Ken Harris 'Black Bottom Entrepreneur' (30)
This speech was said to have been delivered by Willie Lynch on the bank of the James River in the colony of Virginia in 1712. Lynch was a British slave owner in the West Indies. He was invited to the colony of Virginia in 1712 to teach his methods to slave owners there.
“Willie Lynch wrote,
I greet you here on the bank of the James River in the year of our Lord, one thousand seven hundred and twelve. First I shall thank you, the Gentlemen of the Colony of Virginia, for bringing me here. I am here to help you solve some of your problems with slaves. Your invitation reached me on my modest plantation in the West Indies where I have experimented with some of the newest and still the oldest methods for control of slaves. Ancient Rome would envy us if my program is implemented. As our boat sailed south on the James River, named for our illustrious King James, whose bible we cherish, I saw enough to know that your program is not unique.
While Rome used cords of wood as crosses for standing human bodies along
the old highways in great numbers, you are here using the tree and the rope on occasion. I caught the whiff of a dead slave hanging from a tree a couple of miles back. You are not only losing valuable stock by hangings, you are having uprisings, slaves are running away, your crops are sometimes left in the fields too long for maximum profit, you suffer occasional fires, your animals are killed,
gentlemen . . . you know what your problems are; I do not need to elaborate. I am not here to enumerate your problems, I am here to introduce you to a method of solving them.
In my bag here, I have a fool-proof method for controlling your black slaves. I guarantee everyone of you that if installed correctly it will control the slaves for at least 300 years. My method is simple, any member of your family or any overseer can use it.
I have outlined a number of differences among the slaves, and I take these differences and make them bigger. I use fear, distrust, and envy for control purposes. These methods have worked on my modest plantation in the West Indies, and it will work throughout the South. Take this simple little test of differences and think about them. On the top of my list is “Age”, but it is there because it only starts with an “A”; the second is “Color” or shade; there is intelligence, size, sex, size of plantations, attitude of owners, whether the slaves live in the valley, on a hill, East, West, North, South, have fine or coarse hair, or is tall or short. Now that you have a list of differences, I shall give you an outline of action—but before that, I shall assure you that distrust is stronger than trust, and envy is stronger than adulation, respect, or admiration.
The Black Slave, after receiving this indoctrination, shall carry on and will become self refueling and self generating for hundreds of years, maybe thousands. Don’t forget, you must pitch the old Black vs. the young Black male, and the young Black male against the old Black male. You must use the dark skinned slaves vs the light skinned slaves, and the light skinned slaves vs. the dark skinned slaves. You must use the female vs. the male, and the male vs. the female. You must also have your servants and overseers distrust all Blacks, but it is necessary that your slaves trust and depend on us. They must love, respect, and trust only us.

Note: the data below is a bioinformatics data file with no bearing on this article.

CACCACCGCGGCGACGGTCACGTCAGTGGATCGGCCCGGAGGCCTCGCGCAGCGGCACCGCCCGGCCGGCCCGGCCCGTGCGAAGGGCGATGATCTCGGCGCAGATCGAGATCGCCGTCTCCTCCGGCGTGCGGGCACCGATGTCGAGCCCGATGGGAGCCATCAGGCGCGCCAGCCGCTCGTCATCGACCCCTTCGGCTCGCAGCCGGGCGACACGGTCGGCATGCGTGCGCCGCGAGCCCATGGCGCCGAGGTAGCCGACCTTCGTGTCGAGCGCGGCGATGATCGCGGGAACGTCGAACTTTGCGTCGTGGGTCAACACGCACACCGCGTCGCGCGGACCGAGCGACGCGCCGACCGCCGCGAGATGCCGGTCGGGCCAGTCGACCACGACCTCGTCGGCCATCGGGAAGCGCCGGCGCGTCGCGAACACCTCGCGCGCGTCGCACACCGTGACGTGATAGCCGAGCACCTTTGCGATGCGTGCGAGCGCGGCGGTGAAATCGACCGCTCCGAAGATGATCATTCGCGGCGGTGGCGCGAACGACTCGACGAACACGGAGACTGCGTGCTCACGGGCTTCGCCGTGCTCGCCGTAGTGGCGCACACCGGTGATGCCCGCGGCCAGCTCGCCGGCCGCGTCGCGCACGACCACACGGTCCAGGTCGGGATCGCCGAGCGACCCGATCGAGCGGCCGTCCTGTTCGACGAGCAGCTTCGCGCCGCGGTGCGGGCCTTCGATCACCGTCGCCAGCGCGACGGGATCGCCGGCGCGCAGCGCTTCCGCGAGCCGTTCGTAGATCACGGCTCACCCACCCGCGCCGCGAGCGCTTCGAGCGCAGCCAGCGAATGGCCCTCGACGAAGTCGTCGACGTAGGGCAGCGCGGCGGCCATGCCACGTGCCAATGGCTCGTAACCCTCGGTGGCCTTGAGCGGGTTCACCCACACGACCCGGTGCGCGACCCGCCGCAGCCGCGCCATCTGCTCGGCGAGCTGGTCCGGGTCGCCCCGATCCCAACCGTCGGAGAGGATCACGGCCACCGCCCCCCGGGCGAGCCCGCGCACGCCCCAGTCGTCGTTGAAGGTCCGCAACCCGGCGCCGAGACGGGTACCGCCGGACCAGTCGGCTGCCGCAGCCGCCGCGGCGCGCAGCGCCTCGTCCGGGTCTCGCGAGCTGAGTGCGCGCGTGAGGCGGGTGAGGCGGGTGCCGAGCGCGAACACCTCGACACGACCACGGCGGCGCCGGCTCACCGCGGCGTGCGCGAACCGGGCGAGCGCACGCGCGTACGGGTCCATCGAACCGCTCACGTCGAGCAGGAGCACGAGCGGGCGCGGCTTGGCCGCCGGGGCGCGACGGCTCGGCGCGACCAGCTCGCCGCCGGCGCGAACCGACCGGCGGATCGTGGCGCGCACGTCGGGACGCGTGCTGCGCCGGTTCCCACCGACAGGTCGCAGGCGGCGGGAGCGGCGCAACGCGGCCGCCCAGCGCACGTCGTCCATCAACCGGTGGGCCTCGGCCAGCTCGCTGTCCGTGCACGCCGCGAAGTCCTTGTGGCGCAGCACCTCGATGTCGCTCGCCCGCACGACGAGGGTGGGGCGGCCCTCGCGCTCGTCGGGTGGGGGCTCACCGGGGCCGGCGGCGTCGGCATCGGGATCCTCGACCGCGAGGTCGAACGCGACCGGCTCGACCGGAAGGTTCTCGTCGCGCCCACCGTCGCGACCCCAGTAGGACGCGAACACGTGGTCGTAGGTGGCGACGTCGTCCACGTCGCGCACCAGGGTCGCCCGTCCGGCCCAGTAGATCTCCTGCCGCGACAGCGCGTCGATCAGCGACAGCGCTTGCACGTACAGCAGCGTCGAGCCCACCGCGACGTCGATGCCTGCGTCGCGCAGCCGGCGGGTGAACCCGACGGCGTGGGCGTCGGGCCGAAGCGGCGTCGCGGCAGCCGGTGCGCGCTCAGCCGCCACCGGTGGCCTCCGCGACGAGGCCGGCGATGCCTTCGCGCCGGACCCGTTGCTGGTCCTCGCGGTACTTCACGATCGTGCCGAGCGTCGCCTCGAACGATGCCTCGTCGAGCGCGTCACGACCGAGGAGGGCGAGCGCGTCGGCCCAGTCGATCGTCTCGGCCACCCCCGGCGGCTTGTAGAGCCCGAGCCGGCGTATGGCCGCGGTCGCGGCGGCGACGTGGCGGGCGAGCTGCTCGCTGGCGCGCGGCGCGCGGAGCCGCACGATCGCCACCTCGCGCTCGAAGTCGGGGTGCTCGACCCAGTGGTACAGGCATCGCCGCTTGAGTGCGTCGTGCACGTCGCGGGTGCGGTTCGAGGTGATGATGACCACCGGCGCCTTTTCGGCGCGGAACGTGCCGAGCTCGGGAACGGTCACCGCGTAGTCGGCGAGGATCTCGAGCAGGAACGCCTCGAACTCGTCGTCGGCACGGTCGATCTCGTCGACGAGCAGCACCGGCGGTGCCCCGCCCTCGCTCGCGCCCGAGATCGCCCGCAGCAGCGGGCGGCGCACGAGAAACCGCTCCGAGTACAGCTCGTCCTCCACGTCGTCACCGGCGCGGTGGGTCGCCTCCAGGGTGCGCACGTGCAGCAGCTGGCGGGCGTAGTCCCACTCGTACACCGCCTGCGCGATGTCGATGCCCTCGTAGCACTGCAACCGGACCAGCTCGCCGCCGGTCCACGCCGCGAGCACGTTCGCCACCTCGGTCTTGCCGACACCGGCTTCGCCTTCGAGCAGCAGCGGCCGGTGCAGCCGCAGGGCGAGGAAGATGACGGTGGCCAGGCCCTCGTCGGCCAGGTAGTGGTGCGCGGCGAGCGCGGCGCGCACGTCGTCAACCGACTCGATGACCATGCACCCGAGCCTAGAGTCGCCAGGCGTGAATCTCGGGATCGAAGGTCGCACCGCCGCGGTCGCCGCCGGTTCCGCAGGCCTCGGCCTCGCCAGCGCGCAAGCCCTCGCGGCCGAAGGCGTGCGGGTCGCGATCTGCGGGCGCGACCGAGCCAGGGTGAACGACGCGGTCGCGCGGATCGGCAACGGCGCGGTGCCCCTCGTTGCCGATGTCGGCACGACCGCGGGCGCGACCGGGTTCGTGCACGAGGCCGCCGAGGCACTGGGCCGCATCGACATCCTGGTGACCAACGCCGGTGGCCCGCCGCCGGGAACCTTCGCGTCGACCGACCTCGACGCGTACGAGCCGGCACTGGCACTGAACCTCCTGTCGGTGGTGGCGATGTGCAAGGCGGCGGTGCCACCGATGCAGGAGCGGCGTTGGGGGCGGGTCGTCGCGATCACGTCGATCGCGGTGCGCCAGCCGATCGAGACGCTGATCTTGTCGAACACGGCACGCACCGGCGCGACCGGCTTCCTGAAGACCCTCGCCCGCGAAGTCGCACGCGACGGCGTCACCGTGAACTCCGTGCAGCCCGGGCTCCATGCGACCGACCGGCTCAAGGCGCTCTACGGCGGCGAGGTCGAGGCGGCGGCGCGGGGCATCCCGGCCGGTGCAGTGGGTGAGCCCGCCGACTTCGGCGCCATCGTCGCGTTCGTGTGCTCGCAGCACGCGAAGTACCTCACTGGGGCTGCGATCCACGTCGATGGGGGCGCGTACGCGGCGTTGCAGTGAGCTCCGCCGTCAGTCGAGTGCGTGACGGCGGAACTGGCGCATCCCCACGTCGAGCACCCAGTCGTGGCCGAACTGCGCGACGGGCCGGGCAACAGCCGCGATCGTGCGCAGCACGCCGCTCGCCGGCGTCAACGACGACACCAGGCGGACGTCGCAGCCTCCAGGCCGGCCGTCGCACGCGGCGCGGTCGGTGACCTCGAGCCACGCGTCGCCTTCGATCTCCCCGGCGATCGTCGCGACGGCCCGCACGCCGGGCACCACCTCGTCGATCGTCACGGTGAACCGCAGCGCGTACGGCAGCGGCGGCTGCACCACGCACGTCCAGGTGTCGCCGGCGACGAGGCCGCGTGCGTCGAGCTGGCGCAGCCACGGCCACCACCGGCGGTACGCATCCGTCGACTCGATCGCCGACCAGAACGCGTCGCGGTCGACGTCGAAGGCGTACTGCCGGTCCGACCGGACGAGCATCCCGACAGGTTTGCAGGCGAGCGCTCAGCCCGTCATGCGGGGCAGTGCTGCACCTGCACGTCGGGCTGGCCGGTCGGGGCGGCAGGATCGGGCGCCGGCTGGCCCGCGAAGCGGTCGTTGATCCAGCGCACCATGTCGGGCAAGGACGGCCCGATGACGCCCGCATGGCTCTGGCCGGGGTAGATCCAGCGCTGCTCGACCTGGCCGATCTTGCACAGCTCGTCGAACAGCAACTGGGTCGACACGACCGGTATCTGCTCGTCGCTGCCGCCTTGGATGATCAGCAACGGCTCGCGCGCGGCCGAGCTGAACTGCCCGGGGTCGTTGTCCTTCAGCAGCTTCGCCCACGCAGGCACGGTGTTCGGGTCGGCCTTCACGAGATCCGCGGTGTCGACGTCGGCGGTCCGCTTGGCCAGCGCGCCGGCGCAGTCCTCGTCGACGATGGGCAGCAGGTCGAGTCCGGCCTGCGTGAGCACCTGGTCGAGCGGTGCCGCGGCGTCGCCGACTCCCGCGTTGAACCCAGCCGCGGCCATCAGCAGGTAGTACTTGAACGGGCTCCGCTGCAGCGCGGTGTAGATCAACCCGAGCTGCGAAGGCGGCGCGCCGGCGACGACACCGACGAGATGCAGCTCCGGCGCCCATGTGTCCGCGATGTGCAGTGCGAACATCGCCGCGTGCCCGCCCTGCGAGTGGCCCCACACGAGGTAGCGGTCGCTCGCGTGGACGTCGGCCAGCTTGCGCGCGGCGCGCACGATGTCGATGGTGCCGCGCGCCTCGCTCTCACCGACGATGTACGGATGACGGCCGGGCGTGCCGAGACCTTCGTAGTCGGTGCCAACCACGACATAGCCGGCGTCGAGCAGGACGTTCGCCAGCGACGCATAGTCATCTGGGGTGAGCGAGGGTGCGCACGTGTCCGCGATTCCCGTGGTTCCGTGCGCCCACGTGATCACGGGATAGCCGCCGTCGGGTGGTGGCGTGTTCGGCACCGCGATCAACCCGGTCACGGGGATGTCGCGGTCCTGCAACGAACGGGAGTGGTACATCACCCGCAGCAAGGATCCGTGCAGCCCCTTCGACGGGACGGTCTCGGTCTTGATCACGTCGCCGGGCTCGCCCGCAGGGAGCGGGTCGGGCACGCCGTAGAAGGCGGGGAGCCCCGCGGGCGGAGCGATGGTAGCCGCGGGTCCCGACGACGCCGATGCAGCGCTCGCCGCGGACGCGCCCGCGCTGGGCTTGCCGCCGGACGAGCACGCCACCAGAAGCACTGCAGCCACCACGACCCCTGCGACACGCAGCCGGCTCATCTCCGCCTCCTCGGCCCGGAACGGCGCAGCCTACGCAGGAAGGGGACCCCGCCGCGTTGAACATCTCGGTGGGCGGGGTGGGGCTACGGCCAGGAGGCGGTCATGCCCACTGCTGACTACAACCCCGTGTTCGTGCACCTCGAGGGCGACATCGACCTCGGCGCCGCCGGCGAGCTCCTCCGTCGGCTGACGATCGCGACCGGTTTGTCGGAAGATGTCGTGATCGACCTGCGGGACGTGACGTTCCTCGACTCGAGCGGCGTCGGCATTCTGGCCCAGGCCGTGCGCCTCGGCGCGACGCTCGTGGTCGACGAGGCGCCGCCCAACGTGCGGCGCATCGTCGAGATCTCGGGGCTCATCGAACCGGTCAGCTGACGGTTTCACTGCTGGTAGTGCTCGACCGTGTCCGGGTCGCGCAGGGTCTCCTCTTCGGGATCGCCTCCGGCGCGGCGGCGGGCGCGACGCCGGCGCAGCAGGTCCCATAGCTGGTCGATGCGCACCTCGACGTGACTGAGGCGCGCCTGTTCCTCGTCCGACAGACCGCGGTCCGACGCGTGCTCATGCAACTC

Gentlemen, these kits are your keys to control, use them. Have your wives and children use them. Never miss [an] opportunity. My plan is guaranteed, and the good thing about this plan is that if used intensely for
one year, the slaves themselves will remain perpetually distrustful.
Concluded by Willie Lynch 1712”
What would the former Mayor Coleman A. Young, Jr., the first African American elected as the mayor of Detroit in 1972, at which time Blacks constituted slightly less than 50% of the city’s population say in response to the question, “Is the ice colder outside Detroit rather than inside?” If you cannot come up with a response, ask those Detroiters who are baby boomers, senior citizens, or lifelong residents of the city. Ask anyone who experienced or witnessed Jim Crow laws, segregation, or when Mayor Young disbanded STRESS (Stop the Robberies and Enjoy Safe Streets), which had been connected to the deaths of eight Black people in its first four months of operation and 18 people in its first 14 months in Detroit. What would the people say who helped to elect Young as the first African American mayor of Detroit, a major, highly populated U.S. city?
“Now is the accepted time, not tomorrow, not some more convenient season. It is today that our best work can be done and not some future day or future year. It is today that we fit ourselves for the greater usefulness of tomorrow. Today is the seed time, now are the hours of work, and tomorrow comes the harvest and the playtime.” (William Edward Burghardt “W. E. B.” Du Bois) I question whether Black people have gained any economic independence in Detroit’s political economy. We should request our elected leadership with a clear conscious and uninfluenced mindset to increase the contracting and procurement pool for African American entrepreneurs and Detroit-based business owners. I would also ask anyone elected in the city of Detroit for a short-term and long-term economic plan or vision for a city that is at least 80% African American and that has a total population of more than 500,000. Anyone not able to give a clear answer, in my opinion, should be fired.